Here’s how to braise short ribs in a braising pan. What? You don’t have a braising pan? Read about the Lodge Color Enamel Cast-Iron Casserole, an inexpensive alternative to the Le Creuset braiser. And if you don’t know what a braising pan is (and how it differs from a Dutch oven), check out this post.
One of my favorite assignments ever was serving as the editor to a wine guide put out by the Better Homes and Gardens family of publications. And one of the best things about that piece was getting my über-talented friend Deborah Wagman to write a piece on cooking with wine. Check out the article above to read her evocative descriptions of what wine can do for your cooking.
In it, we included this terrific French method for cooking short ribs. The thyme-perfumed, wine-braised ribs are topped with a mixture of orange peel, parsley, and fresh minced garlic—a take on the Italian spin known as a gremolata. While it originally called for braising in a Dutch oven, I’ve adapted the recipe for the Braiser, plus, I’ve added a few “Bonne Femme” touches—including changing the gremolata to “persillade.” Because this is, after all, a French food blog, and the recipe truly feels more French to me than Italian.
Braised Short Ribs with Orange Persillade
Scroll down for a few step-by-steps. Adapted from the Wine Guide, 2006.
Makes 6 servings.
3 pounds bone-in beef short ribs, cut into 3-inch pieces
1 teaspoon ground thyme
1 teaspoon salt
1/2 teaspoon freshly ground black pepper
1 tablespoon olive oil
2 large carrots, chopped
1 medium onion, chopped
1 tablespoon minced garlic
1 cup dry red wine
1 cup low-sodium beef broth
2 cups frozen small whole onions
Orange Persillade (see below)
1. Preheat the oven to 350°F. Trim fat from ribs. Combine the thyme, salt, and pepper in a bowl. Rub this mixture over the short ribs. (You won’t cover them entirely by any means, but that’s okay. You’re just trying to flavor the meat).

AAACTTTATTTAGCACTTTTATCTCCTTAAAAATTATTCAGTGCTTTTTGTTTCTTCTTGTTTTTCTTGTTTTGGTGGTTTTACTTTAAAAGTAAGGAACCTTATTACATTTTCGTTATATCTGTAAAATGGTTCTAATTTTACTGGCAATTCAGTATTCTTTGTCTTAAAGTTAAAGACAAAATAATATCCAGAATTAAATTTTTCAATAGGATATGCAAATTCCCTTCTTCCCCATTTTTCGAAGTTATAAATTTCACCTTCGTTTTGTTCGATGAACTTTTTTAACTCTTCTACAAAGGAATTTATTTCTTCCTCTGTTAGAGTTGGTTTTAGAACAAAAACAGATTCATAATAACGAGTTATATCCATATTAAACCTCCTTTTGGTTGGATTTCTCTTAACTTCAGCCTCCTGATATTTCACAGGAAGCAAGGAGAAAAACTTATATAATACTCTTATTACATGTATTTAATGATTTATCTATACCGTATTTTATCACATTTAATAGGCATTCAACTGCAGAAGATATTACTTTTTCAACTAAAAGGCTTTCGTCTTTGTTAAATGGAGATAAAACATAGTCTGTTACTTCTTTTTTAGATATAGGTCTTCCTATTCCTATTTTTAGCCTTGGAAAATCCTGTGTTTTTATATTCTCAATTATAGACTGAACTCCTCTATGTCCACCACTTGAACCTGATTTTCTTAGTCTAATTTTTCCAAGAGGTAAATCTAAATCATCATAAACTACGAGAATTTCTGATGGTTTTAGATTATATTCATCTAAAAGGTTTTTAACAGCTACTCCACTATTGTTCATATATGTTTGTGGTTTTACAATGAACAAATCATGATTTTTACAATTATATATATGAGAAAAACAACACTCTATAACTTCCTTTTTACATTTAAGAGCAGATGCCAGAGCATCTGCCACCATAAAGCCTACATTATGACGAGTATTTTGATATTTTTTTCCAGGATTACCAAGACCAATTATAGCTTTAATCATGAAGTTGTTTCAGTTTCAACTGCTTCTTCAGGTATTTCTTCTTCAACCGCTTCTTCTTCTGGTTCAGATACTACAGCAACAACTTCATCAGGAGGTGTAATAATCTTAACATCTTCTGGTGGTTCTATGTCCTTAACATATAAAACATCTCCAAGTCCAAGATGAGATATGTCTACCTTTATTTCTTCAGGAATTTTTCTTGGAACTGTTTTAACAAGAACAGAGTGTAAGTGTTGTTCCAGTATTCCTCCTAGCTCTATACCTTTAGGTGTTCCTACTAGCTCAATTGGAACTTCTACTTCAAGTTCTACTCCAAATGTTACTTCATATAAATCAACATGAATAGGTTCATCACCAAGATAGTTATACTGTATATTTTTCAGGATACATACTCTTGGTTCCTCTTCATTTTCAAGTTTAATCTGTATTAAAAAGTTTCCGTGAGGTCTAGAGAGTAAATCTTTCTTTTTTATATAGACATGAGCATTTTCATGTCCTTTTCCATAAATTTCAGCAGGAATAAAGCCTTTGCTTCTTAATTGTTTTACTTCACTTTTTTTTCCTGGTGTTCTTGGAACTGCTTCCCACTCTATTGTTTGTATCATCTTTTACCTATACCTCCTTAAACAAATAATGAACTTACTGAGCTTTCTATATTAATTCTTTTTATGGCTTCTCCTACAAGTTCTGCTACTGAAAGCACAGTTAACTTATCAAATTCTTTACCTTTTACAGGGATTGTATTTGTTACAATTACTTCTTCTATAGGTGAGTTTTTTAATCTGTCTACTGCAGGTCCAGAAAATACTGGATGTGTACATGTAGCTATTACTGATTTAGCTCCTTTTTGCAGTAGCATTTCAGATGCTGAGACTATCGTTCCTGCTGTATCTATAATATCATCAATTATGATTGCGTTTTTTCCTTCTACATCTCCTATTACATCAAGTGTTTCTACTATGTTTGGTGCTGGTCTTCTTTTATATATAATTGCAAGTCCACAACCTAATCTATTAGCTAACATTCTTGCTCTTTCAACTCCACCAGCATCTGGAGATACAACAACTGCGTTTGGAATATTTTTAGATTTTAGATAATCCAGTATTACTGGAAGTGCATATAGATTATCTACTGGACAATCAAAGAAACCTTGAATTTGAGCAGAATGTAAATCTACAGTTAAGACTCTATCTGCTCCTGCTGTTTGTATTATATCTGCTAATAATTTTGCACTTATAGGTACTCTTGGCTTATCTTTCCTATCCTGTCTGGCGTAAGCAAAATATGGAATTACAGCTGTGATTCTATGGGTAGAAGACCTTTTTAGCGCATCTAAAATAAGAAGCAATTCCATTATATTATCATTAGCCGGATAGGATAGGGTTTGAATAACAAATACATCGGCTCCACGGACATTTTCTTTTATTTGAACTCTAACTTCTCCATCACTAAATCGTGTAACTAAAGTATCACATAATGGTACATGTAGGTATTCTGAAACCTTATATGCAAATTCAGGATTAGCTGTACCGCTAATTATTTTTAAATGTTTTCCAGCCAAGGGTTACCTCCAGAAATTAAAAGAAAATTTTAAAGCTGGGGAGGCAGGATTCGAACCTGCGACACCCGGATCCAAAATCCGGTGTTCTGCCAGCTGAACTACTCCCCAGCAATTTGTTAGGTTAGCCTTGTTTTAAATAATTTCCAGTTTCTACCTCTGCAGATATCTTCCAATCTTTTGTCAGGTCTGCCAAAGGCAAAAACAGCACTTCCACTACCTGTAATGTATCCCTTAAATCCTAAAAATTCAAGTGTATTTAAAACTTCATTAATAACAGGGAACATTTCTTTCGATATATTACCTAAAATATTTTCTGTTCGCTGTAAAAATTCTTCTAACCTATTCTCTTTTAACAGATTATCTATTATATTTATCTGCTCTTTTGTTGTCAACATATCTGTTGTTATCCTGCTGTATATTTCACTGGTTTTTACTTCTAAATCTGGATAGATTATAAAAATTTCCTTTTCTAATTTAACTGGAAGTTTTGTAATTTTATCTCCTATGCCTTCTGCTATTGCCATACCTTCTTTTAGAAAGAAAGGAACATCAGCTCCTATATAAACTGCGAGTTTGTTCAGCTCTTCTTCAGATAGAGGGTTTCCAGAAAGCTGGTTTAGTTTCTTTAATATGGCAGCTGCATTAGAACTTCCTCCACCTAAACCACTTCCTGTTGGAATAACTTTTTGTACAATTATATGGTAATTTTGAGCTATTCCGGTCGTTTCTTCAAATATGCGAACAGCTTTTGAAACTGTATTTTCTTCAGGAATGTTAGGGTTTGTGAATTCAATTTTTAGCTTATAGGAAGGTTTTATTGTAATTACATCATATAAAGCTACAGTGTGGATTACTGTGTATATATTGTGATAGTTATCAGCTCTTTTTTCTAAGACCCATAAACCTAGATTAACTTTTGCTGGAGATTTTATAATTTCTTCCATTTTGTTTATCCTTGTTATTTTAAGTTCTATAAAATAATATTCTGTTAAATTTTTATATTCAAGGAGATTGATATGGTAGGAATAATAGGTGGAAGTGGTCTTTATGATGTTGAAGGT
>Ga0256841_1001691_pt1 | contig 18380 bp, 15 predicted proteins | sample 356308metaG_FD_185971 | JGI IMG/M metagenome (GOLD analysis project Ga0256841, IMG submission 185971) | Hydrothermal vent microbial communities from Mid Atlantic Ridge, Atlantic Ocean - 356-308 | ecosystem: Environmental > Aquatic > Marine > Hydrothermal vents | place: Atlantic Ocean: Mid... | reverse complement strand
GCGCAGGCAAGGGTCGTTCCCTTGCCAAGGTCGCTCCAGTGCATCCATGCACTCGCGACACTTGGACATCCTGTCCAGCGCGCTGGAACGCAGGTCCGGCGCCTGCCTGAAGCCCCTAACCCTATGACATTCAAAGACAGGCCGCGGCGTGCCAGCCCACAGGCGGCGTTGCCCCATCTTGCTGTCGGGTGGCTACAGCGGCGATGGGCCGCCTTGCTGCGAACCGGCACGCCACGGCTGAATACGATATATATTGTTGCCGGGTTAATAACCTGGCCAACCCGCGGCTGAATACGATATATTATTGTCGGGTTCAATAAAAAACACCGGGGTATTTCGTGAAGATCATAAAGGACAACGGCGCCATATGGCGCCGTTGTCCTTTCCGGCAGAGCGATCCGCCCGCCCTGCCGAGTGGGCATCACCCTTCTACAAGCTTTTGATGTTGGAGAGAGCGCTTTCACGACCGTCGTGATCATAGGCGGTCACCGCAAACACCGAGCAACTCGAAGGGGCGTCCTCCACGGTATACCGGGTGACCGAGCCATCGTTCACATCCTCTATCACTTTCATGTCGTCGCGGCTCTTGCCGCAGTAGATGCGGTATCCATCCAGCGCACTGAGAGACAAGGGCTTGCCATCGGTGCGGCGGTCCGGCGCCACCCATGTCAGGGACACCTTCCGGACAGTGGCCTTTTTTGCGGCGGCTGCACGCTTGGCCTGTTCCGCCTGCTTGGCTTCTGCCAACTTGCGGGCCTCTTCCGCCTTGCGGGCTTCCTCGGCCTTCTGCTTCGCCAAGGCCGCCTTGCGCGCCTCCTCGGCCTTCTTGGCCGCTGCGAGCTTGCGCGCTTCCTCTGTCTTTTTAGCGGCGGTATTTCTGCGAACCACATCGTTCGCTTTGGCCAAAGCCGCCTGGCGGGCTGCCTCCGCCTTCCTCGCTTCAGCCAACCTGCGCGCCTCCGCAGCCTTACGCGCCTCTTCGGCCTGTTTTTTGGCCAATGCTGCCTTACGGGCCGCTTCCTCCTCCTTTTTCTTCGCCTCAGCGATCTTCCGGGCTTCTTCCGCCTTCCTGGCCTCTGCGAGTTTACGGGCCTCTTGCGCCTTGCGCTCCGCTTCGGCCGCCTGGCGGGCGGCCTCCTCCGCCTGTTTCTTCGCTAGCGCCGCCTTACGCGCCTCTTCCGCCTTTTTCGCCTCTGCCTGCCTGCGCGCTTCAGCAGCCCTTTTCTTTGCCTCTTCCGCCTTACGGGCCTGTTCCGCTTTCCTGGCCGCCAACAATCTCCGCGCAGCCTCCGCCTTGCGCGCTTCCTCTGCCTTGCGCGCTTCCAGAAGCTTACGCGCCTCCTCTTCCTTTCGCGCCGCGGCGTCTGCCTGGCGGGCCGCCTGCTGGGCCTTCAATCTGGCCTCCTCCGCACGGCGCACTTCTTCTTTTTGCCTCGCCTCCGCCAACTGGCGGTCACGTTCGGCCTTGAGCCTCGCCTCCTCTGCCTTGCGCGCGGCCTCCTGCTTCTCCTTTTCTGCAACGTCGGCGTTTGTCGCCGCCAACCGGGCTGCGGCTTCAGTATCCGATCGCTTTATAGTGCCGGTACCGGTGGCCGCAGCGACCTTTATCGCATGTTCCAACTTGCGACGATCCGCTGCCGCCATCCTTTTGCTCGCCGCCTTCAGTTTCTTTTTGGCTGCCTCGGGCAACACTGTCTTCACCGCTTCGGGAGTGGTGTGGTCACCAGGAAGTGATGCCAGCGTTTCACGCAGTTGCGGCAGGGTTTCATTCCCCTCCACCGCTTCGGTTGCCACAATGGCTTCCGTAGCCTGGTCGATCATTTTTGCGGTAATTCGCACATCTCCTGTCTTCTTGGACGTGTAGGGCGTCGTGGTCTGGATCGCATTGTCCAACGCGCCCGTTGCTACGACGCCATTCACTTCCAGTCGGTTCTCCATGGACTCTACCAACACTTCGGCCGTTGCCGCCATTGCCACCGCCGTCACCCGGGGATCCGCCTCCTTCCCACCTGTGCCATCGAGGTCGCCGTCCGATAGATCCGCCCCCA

2. In a 3 1/2- to 4-quart braiser, brown the ribs in hot oil over medium-high heat. Remove the ribs and remove all but 1 tablespoon drippings from the pan. Add the carrot and onion to the pan; cook and stir until tender but not brown, about 5 minutes. Add the garlic; cook until the fragrance is released, but do not brown.
3. Stir in the wine and beef broth; bring to boiling while stirring up any brown bits left in the pan Return the ribs to the Dutch oven; add salt and pepper to taste. Return to boiling.
4. Cover the pan; slide the ribs into the oven and bake about 2 hours or until the ribs are extremely tender, adding the onions during the last 30 minutes of baking. Remove ribs from Dutch oven; cover to keep warm.
5. Skim fat from the cooking liquid. Bring the sauce to boiling and cook until reduced, about 5 minutes. Serve ribs with sauce and sprinkle with the orange persillade.
Orange Persillade: In a small bowl, combine 2 tablespoons parsley, 2 teaspoons minced garlic, and 2 teaspoons finely shredded orange peel.
A Few Tips:
• Rub the meat with a little ground salt, pepper, and thyme.
• I love the way the shallow base of the braiser lets you brown a lot of meat without crowding the pan.
3. Rather than dirtying a plate, I use the top of the braiser for to hold the meat while sauteing the carrot, onions, and garlic.
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